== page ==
Alabama Governor Would Have Signed Dying Sports Betting Legislation
- Governor seemed open to reigning in illegal gambling, expanding gambling through SB319
- The historically conservative state has slots, racing, electronic bingo, no lottery
- Pushback from Citizens Action groups, electronic bingo operators seems to have won
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In an interesting series of developments, Alabama Governor Kay Ivey indicated that she would have supported the failing efforts to legalize sports betting under SB 319. That would have been good news for Alabamans looking for access to a wider betting market, but won’t likely happen.
The governor was quoted as saying: “The proposal in its current form limits gambling to select destinations, allows us to clean up the current rampant, illegal operations, and will allow Alabamians to be the beneficiaries of this activity”. Unfortunately, however, the bill didn’t make it through the House on Thursday, and the AL legislative session ends at the end of the month.
At the moment, electronic bingo is one of only a few limited forms of gambling in Alabama, offered by tribal casinos at select locations in the state. Bingo, slots, and racinos encompass the only gambling to be found in AL. The last time that a bill came up to expand gambling was a failed attempt to legislate a state lottery in 1999, meaning that Alabama’s gambling scope has not changed at all this millennium– a streak that will likely continue.
Everyone Has An Opinion on AL Sports Betting, Including Trump Jr.
Donald Trump Jr., a controversial figure in United States business and politics, was one of many voices opposing the Alabama betting bill. His take was that the bill would “grant a monopoly to a small group of casino bosses” and “stop the world’s best gambling operators from opening world-class Resorts & Casinos (sic) in Alabama”.
This interpretation seemed to echo that of some gambling operators in the Yellowhammer State, as the passing of SB 319 would have repealed earlier constitutional amendments allowing certain counties to offer electronic bingo.
Another group pushing back on expanded gambling is the Alabama Citizens Action Program, a Christian organization that pushes back against “immorality” and, according to their website, promotes “an ethical, moral and responsible lifestyle based on biblical standards”. Their voices were heard in the Alabama legislature, and lawmakers in the House didn’t opt to add SB 319 to the House roll call after a heated debate.
Lawmakers Wouldn’t Move Bill Forward, Harsh Words On Both Sides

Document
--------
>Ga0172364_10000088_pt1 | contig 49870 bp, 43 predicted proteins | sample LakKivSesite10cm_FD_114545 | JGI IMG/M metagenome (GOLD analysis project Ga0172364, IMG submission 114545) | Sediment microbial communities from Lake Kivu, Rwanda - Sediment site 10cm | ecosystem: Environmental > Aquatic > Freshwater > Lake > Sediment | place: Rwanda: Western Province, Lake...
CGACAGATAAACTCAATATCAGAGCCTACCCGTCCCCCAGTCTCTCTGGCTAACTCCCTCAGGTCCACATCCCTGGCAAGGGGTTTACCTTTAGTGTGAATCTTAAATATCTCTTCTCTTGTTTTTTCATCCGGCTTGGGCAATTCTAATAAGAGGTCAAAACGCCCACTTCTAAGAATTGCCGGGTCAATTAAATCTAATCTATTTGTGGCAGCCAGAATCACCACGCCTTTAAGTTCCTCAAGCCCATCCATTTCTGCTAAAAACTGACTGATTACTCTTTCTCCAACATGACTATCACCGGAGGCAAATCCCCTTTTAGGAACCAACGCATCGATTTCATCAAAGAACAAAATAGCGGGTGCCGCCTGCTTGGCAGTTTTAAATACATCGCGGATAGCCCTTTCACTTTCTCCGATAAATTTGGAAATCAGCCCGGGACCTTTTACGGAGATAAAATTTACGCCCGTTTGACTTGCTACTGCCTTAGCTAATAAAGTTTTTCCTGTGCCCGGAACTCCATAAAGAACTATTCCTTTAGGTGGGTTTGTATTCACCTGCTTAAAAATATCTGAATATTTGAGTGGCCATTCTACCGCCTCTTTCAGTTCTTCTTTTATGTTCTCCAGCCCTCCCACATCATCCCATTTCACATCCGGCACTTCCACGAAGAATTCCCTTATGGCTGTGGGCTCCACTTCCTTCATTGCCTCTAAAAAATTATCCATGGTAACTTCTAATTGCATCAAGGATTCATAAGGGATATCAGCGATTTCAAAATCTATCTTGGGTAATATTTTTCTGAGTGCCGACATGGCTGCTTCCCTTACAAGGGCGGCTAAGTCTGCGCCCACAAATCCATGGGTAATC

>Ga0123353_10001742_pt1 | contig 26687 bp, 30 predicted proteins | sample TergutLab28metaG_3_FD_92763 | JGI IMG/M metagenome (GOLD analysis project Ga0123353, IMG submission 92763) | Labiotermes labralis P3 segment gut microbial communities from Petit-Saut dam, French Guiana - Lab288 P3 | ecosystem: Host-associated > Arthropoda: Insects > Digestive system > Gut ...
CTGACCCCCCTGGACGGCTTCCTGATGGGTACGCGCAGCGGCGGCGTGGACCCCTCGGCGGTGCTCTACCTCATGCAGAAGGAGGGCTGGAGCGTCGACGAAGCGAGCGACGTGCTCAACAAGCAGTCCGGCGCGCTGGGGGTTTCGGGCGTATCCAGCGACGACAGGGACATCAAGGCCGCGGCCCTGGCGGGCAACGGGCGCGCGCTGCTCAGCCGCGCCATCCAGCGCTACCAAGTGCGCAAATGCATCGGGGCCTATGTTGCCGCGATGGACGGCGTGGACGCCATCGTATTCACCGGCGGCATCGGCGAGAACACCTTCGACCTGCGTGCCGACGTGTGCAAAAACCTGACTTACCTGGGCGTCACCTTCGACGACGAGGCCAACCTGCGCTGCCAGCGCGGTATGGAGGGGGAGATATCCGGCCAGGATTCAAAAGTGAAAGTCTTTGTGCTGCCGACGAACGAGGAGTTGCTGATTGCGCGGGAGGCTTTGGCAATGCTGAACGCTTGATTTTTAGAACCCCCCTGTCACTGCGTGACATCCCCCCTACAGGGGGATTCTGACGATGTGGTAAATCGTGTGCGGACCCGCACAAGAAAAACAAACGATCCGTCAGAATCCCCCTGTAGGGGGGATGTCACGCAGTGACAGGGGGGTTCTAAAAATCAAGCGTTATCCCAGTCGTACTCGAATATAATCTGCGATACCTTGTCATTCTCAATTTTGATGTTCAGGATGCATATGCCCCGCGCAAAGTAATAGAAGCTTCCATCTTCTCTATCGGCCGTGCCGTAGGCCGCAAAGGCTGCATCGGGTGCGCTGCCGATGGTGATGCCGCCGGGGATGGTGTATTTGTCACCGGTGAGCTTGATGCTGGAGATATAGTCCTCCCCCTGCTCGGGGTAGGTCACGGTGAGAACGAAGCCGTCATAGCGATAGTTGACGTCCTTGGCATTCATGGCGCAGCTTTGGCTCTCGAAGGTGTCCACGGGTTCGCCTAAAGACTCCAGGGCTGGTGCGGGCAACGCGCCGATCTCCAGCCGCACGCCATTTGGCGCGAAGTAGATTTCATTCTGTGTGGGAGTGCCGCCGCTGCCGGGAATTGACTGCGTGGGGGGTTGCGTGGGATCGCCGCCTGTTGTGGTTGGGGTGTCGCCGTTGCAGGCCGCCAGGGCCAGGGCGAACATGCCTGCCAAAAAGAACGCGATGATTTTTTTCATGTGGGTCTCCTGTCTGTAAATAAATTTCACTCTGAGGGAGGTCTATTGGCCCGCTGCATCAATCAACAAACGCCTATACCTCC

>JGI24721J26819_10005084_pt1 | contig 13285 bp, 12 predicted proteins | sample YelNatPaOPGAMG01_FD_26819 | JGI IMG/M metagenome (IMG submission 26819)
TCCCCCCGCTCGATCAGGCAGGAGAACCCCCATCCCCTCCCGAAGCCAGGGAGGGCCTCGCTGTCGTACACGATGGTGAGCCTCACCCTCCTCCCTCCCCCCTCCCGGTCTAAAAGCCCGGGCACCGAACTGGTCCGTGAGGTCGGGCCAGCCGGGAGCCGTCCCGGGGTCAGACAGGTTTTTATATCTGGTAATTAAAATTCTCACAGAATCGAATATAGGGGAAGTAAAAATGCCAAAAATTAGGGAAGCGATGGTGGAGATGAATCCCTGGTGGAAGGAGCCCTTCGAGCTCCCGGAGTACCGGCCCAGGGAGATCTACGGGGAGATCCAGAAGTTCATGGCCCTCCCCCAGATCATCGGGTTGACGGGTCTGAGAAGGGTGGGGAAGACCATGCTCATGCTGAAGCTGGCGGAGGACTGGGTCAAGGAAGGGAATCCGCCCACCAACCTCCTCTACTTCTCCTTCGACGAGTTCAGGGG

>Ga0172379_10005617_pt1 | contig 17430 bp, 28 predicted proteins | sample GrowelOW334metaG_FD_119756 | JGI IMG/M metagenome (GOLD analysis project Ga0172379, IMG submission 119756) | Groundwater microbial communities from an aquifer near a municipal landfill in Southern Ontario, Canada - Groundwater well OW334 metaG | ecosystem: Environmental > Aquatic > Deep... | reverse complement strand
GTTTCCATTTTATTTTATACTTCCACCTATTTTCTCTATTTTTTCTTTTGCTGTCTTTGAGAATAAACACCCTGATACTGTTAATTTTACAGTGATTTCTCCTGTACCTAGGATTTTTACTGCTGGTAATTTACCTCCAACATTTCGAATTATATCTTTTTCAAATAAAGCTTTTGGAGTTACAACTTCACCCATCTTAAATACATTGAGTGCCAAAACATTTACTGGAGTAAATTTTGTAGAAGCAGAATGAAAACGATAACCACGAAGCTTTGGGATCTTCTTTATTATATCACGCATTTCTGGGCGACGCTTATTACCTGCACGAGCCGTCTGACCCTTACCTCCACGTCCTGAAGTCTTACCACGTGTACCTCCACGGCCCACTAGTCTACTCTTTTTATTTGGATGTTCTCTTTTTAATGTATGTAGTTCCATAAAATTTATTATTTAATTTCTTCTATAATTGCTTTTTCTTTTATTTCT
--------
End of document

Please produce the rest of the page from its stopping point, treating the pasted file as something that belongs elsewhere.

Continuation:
When SB 319 was brought to the House floor for discussion this week, no punches were pulled. On the GOP side, lawmakers attempted to amend the bill to only allow for a lottery expansion, while Democrats continued to push for sports betting and expanded casino gambling. In the end, the GOP-controlled Alabama House did not schedule the bill for discussion. The legislative session ends soon, which means that the bill likely will not move forward.
House Democrats felt they didn’t get to make their case for amendments to the bill, while Republicans argued that they were more than willing to discuss and compromise, but there wasn’t enough time.
House Majority Leader Nathaniel Ledbetter (R) said:
We didn’t come to a compromise this afternoon. Not at 5:00 in the afternoon on the last day. That’s not the way we work on something. It’s not fair to our members, it’s not fair to the people of the state of Alabama, to put people in a position like that when they don’t have time to look at it and vet a bill that’s such a large bill.
Rep. Pebblin Warren (D), countered: “If you don’t have integrity when you’re dealing with gaming, you need to give it up. And what I have seen in this room tonight, integrity is nowhere around”.
Devastating rhetoric, but it won’t matter: the legislature will meet on May 17th and adjourn, which is not enough time to discuss and amend the bill in a meaningful way. Better luck next session, Alabamans.
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Chris Altman is a traveling writer and content specialist covering everything from betting to plane crashes. He has been working in sports betting, specifically legislation for some time now, covering industry developments and the legal landscape of sportsbooks in the U.S. Chris is also a published short story writer and zine editor. Email: [email protected]